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Robots modeled along ants and snakes for energy efficiency

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It is believed that nature is the best teacher out there. Researchers have been inspired by the the movements of snakes and the teamwork of ants for developing search and rescue robots. To carry forward one such project, the Georgia Tech University has received backing through a grant from the National Science Foundation. The project aims to break down biological systems involving limbless propulsion, into mechanical principles for universal application in robot design.

Energy-Efficient Ant-Snake Robots

Currently, their work is based on a two-pronged approach focusing on the teamwork found among ants and the sliding and slithering movement of the snakes. The scope of the work is extended to reconnaissance and surveillance activities too. The idea is to find an optimal method of propulsion using least amount of energy. Headed by professor David Hu, the research team is focused more on the energy aspect and less on the looks.

The body shape and movements of a snake are highly optimized for traversing over all kinds of terrain and surfaces. It can move on slopes and incline over all sorts of jagged surfaces. It can also squeeze into restrictive and tight spaces. Based on these characteristics, snake robots already have an existence, but they consume huge amounts of energy and quickly overheat. The Scalybot 2.0, inspired from the study of more than 20 varieties of snakes, is a ‘two-link’, all-terrain snake. It may not resemble a snake in looks but it definitely optimizes on the movements like one. Utilizing the rectilinear motion of the snakes, it moves its ‘scales’ in a wave sequence that helps it to literally pull itself forward.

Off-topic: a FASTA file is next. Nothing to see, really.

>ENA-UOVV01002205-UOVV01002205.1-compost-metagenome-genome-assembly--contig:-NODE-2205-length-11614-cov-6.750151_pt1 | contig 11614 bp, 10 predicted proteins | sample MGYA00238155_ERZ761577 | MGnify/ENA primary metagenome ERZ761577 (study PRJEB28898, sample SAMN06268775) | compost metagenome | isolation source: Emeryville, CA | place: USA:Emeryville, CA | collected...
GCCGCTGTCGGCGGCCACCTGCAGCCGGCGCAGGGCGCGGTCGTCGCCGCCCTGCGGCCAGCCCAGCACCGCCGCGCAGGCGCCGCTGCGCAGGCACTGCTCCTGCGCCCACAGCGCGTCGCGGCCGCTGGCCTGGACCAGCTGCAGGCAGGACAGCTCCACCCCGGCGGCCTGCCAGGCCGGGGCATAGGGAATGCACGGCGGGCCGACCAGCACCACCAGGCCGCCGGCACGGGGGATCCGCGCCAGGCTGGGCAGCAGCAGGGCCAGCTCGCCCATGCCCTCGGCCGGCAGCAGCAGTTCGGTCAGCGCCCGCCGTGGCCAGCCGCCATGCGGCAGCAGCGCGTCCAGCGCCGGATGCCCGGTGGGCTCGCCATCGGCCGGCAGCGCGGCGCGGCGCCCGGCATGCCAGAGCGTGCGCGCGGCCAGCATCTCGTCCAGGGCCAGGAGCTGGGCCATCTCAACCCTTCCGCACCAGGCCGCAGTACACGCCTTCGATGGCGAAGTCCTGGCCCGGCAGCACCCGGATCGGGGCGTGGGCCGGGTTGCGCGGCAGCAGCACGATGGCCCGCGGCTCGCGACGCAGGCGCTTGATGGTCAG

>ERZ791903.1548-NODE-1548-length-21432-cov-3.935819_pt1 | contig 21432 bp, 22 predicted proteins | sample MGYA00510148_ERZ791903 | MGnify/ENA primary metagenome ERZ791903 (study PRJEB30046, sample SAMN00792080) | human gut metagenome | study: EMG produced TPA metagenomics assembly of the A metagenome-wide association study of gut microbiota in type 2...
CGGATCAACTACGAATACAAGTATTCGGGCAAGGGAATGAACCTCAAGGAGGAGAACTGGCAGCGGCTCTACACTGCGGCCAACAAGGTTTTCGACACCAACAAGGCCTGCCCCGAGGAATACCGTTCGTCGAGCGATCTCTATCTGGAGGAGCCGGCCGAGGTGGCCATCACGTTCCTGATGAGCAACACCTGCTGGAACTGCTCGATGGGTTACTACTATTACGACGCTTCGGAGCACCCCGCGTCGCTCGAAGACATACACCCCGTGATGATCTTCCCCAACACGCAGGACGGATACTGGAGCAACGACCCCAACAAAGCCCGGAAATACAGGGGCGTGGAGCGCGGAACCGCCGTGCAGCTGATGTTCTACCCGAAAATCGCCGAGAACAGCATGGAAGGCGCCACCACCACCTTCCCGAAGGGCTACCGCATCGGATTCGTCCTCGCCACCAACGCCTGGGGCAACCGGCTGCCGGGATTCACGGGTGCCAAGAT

The study of the group dynamics of the fire ant swarms has led to another great idea. None of the fire ants have the ability to swim individually, but they form large swarms and shape themselves into a big ball that easily floats over the surface of water. This has triggered the inspiration to make tiny robots that can navigate the toughest of terrains by assembling autonomously into larger formations. This synergy can be used to overcome obstacles that present themselves as inaccessible for individuals.

The crux of the research lies in energy efficiency. The success of such a project will see future development of robots with green jobs. For instance, we could have robots that design and fabricate solar cells, do environmental monitoring and necessary remediation, or even substitute human beings in potentially dangerous work like the maintenance of wind turbines.

Studying nature and incorporating her principles and methods will definitely be the next big step in robotics. We need to see as to how well we are able to imitate nature in this endeavor.

Via: CleanTechnica

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